“Mom, do you think you might have an eating disorder?” one of my children, who shall go unnamed, asked with more than a little hesitation.
My immediate reaction was, “Wait, what???” followed by confusion, anger and defensiveness. I have a complicated relationship with diagnoses. I welcome information but not the sense of being defined and limited that can accompany a diagnosis. Although I understand the necessity of giving and receiving it in service of progress and improvement, I have also seen the damage it can cause when we accept it as the final word and make it our resting place.
Human beings are incredibly complex systems and we all fall on a spectrum of physical, mental and emotional well-being. I hesitate to even use the words wellness or illness because short of extreme conditions of illness, most of the rest of us are comparing ourselves to other people whose mental, emotional and physical state we know nothing about.
So when I was asked a question regarding my relationship with food in a way that indicated something had gone terribly wrong with my mental/emotional wellbeing, I understandably became defensive. But soon after, curiosity won over and pulled out a back seat for my ego to sit and cool off. I wondered why someone so very close to me, someone who loves me dearly and unconditionally would wonder if my relationship with food may not be a healthy one.
I recently finished an Ultramarathon in which I had the privilege of having my dear friend and one of the best Ultra endurance coaches, Michael Li, share most of the eleven hours of trail time with me. Michael, in everyday life, is one of the kindest, gentlest and most thoughtful human beings I know. During a race, he is even more focused and mindful to only encourage and inspire me to the finish line. It’s no easy task given the length and challenges of these races, but he is a master at helping me get past the regular visitations of self doubt. I will never forget his words and tone when half way through this most recent race, he looked at me and said, “Carolyn, I’m telling you right here and now, we are never doing this again. Not like this!” What he meant by “this” is how I chose to eat in my everyday life as well as during races. He said I was being unintelligent (read stupid) and worst, disrespecting my body.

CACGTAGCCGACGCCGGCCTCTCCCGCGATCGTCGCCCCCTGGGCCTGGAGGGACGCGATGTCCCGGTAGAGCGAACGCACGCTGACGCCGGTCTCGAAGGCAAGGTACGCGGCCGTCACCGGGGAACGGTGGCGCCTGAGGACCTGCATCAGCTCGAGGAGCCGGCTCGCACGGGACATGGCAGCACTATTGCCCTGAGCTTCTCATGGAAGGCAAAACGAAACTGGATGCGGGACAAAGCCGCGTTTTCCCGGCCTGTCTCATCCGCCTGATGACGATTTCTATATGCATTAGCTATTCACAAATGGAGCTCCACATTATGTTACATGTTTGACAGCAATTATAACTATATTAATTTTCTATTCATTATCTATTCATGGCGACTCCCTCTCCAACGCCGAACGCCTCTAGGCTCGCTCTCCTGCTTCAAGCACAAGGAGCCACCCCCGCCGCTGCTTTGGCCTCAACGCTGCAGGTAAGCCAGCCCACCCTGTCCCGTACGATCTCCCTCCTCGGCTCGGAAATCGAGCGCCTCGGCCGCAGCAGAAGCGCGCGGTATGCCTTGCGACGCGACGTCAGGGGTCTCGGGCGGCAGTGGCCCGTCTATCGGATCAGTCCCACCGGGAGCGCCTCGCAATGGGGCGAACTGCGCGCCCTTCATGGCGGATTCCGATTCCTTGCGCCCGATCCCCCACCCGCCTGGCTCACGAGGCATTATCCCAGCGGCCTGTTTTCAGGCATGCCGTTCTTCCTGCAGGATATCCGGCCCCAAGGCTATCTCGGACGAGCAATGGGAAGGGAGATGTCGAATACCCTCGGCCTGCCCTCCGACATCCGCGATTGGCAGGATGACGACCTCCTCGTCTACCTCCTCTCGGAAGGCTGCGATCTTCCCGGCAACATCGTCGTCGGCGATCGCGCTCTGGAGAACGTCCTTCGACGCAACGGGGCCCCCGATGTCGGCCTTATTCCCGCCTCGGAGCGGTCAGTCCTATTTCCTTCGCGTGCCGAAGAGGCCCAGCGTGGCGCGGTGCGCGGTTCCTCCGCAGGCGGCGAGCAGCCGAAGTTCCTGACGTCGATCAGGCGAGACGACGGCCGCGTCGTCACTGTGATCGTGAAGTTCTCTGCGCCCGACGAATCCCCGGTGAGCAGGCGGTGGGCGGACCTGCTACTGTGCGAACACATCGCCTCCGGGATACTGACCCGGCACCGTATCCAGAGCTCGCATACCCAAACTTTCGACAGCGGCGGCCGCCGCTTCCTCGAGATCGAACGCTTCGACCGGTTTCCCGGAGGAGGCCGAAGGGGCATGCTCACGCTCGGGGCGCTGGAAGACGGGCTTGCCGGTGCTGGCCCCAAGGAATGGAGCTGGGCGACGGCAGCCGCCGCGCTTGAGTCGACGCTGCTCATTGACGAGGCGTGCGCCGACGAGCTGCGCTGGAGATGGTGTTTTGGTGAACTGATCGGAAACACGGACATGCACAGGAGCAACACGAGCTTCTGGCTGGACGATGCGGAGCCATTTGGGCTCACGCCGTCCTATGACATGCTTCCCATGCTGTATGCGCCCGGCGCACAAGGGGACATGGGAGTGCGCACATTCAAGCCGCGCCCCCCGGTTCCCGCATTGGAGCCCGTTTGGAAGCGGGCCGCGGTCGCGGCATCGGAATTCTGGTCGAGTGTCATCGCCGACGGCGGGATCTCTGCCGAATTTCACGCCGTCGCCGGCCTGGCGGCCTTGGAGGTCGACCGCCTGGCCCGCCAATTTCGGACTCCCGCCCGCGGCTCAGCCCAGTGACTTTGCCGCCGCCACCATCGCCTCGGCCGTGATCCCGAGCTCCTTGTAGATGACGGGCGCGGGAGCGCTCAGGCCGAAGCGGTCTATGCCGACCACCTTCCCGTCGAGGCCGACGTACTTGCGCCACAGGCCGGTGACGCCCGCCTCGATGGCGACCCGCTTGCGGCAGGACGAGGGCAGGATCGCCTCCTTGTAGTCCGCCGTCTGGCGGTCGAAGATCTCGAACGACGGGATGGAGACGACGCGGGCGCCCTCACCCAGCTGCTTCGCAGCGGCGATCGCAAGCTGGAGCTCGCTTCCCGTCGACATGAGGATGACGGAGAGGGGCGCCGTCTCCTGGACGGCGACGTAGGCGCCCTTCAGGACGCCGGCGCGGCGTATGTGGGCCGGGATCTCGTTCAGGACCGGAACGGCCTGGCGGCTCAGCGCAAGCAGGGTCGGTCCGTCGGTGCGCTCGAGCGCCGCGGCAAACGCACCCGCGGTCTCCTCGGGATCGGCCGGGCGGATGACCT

If I wasn’t already crying for other reasons, I would have done so when he gave me this talking to.
Michael had been my guest the night before the race when I hosted a number of runners for our “last meal” and served delicious steak and hamburgers, while I ate my banana, sprinkled with cinnamon and a dollop of nut butter. The next morning, I had my usual breakfast of coffee with oat milk before toeing the start line at 7.00am. It became evident during the race that I had started with an energy deficit which I expected my body to cover by tapping into my fat reserves, or some other kind of magic.
Now, with the race in the rear view mirror, Michael and my children having returned to their own lives of school and work, I realize that maybe my child was on to something. Maybe after decades of being told by the culture and media what my body should look like, a directive that seems to change every few years, I continue to be confused and disordered in my thinking about what nourishing and respecting this miraculous gift of a body requires.